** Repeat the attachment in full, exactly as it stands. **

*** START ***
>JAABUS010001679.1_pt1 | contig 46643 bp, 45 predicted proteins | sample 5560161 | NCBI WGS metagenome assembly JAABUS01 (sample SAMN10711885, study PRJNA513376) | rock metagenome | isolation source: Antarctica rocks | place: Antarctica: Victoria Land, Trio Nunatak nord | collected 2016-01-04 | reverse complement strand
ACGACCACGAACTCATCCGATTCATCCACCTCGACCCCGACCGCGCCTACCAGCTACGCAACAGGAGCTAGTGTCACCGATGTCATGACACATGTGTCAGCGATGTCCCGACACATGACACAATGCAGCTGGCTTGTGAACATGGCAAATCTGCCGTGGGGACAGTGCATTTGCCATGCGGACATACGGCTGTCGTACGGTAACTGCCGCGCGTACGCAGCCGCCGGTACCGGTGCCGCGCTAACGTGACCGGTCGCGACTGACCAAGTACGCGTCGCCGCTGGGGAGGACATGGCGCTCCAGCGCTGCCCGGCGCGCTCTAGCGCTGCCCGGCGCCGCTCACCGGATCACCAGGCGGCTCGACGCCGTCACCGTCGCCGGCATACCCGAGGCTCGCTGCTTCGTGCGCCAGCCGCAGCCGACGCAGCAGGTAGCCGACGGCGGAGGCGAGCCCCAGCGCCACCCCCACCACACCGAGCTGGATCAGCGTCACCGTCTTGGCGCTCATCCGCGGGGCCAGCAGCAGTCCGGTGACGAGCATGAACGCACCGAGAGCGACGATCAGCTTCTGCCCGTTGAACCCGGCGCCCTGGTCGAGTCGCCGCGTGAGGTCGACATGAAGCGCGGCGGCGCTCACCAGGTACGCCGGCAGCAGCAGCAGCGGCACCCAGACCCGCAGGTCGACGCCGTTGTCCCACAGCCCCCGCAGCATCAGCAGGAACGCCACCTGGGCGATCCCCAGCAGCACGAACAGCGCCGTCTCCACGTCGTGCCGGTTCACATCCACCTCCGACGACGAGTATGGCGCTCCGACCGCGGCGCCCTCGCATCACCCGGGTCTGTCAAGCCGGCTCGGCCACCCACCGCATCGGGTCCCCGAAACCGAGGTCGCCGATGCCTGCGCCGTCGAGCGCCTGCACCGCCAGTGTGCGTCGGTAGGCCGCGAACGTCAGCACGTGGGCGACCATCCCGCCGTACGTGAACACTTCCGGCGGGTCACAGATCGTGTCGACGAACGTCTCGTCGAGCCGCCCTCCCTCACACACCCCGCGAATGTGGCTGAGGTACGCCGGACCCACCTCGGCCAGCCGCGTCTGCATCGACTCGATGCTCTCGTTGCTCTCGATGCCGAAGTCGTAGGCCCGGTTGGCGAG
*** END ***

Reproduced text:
>JAABUS010001679.1_pt1 | contig 46643 bp, 45 predicted proteins | sample 5560161 | NCBI WGS metagenome assembly JAABUS01 (sample SAMN10711885, study PRJNA513376) | rock metagenome | isolation source: Antarctica rocks | place: Antarctica: Victoria Land, Trio Nunatak nord | collected 2016-01-04 | reverse complement strand
ACGACCACGAACTCATCCGATTCATCCACCTCGACCCCGACCGCGCCTACCAGCTACGCAACAGGAGCTAGTGTCACCGATGTCATGACACATGTGTCAGCGATGTCCCGACACATGACACAATGCAGCTGGCTTGTGAACATGGCAAATCTGCCGTGGGGACAGTGCATTTGCCATGCGGACATACGGCTGTCGTACGGTAACTGCCGCGCGTACGCAGCCGCCGGTACCGGTGCCGCGCTAACGTGACCGGTCGCGACTGACCAAGTACGCGTCGCCGCTGGGGAGGACATGGCGCTCCAGCGCTGCCCGGCGCGCTCTAGCGCTGCCCGGCGCCGCTCACCGGATCACCAGGCGGCTCGACGCCGTCACCGTCGCCGGCATACCCGAGGCTCGCTGCTTCGTGCGCCAGCCGCAGCCGACGCAGCAGGTAGCCGACGGCGGAGGCGAGCCCCAGCGCCACCCCCACCACACCGAGCTGGATCAGCGTCACCGTCTTGGCGCTCATCCGCGGGGCCAGCAGCAGTCCGGTGACGAGCATGAACGCACCGAGAGCGACGATCAGCTTCTGCCCGTTGAACCCGGCGCCCTGGTCGAGTCGCCGCGTGAGGTCGACATGAAGCGCGGCGGCGCTCACCAGGTACGCCGGCAGCAGCAGCAGCGGCACCCAGACCCGCAGGTCGACGCCGTTGTCCCACAGCCCCCGCAGCATCAGCAGGAACGCCACCTGGGCGATCCCCAGCAGCACGAACAGCGCCGTCTCCACGTCGTGCCGGTTCACATCCACCTCCGACGACGAGTATGGCGCTCCGACCGCGGCGCCCTCGCATCACCCGGGTCTGTCAAGCCGGCTCGGCCACCCACCGCATCGGGTCCCCGAAACCGAGGTCGCCGATGCCTGCGCCGTCGAGCGCCTGCACCGCCAGTGTGCGTCGGTAGGCCGCGAACGTCAGCACGTGGGCGACCATCCCGCCGTACGTGAACACTTCCGGCGGGTCACAGATCGTGTCGACGAACGTCTCGTCGAGCCGCCCTCCCTCACACACCCCGCGAATGTGGCTGAGGTACGCCGGACCCACCTCGGCCAGCCGCGTCTGCATCGACTCGATGCTCTCGTTGCTCTCGATGCCGAAGTCGTAGGCCCGGTTGGCGAG